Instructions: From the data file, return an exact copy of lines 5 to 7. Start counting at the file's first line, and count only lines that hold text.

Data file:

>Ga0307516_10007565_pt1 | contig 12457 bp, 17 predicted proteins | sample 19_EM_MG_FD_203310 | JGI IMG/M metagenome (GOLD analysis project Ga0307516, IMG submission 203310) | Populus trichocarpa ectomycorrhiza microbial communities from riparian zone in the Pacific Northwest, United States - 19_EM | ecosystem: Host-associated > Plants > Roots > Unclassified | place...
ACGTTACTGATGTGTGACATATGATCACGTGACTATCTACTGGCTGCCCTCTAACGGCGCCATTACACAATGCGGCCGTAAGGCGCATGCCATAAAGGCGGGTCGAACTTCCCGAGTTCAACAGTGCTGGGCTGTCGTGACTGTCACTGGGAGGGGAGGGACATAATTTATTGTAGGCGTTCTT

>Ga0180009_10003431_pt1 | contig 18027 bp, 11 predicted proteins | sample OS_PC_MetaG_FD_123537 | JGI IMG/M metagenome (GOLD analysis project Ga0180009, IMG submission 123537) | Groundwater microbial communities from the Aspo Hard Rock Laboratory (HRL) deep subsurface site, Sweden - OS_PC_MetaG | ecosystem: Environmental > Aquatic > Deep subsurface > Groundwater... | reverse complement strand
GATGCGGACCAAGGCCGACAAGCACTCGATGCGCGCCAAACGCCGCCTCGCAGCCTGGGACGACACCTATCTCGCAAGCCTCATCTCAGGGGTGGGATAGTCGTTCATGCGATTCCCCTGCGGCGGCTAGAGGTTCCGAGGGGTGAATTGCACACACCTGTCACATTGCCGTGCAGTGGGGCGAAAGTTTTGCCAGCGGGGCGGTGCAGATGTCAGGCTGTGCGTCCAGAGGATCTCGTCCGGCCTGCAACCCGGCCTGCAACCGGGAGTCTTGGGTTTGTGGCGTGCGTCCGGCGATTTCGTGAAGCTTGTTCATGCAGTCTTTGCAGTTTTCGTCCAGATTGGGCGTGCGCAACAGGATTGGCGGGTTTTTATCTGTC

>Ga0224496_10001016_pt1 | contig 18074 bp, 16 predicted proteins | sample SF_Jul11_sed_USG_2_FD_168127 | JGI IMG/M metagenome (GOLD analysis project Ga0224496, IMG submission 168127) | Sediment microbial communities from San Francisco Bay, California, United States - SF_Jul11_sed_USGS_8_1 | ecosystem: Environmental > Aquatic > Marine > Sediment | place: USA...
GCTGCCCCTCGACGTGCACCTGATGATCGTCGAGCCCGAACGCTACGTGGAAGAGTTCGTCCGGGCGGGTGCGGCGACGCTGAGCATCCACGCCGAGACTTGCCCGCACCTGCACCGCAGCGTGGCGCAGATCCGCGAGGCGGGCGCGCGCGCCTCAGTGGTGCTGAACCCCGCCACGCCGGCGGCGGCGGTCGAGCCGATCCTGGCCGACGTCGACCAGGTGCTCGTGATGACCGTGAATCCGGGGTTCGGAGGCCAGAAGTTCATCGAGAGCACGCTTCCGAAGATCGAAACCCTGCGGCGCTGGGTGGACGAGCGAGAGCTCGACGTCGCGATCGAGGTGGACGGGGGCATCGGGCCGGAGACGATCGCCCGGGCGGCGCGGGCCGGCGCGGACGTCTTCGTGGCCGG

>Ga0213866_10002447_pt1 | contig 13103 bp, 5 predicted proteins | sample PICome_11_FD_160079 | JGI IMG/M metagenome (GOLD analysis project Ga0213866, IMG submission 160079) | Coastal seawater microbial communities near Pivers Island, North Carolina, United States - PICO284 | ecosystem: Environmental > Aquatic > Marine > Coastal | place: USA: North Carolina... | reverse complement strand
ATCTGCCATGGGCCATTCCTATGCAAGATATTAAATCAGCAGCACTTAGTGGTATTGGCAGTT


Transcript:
>Ga0224496_10001016_pt1 | contig 18074 bp, 16 predicted proteins | sample SF_Jul11_sed_USG_2_FD_168127 | JGI IMG/M metagenome (GOLD analysis project Ga0224496, IMG submission 168127) | Sediment microbial communities from San Francisco Bay, California, United States - SF_Jul11_sed_USGS_8_1 | ecosystem: Environmental > Aquatic > Marine > Sediment | place: USA...
GCTGCCCCTCGACGTGCACCTGATGATCGTCGAGCCCGAACGCTACGTGGAAGAGTTCGTCCGGGCGGGTGCGGCGACGCTGAGCATCCACGCCGAGACTTGCCCGCACCTGCACCGCAGCGTGGCGCAGATCCGCGAGGCGGGCGCGCGCGCCTCAGTGGTGCTGAACCCCGCCACGCCGGCGGCGGCGGTCGAGCCGATCCTGGCCGACGTCGACCAGGTGCTCGTGATGACCGTGAATCCGGGGTTCGGAGGCCAGAAGTTCATCGAGAGCACGCTTCCGAAGATCGAAACCCTGCGGCGCTGGGTGGACGAGCGAGAGCTCGACGTCGCGATCGAGGTGGACGGGGGCATCGGGCCGGAGACGATCGCCCGGGCGGCGCGGGCCGGCGCGGACGTCTTCGTGGCCGG

>Ga0213866_10002447_pt1 | contig 13103 bp, 5 predicted proteins | sample PICome_11_FD_160079 | JGI IMG/M metagenome (GOLD analysis project Ga0213866, IMG submission 160079) | Coastal seawater microbial communities near Pivers Island, North Carolina, United States - PICO284 | ecosystem: Environmental > Aquatic > Marine > Coastal | place: USA: North Carolina... | reverse complement strand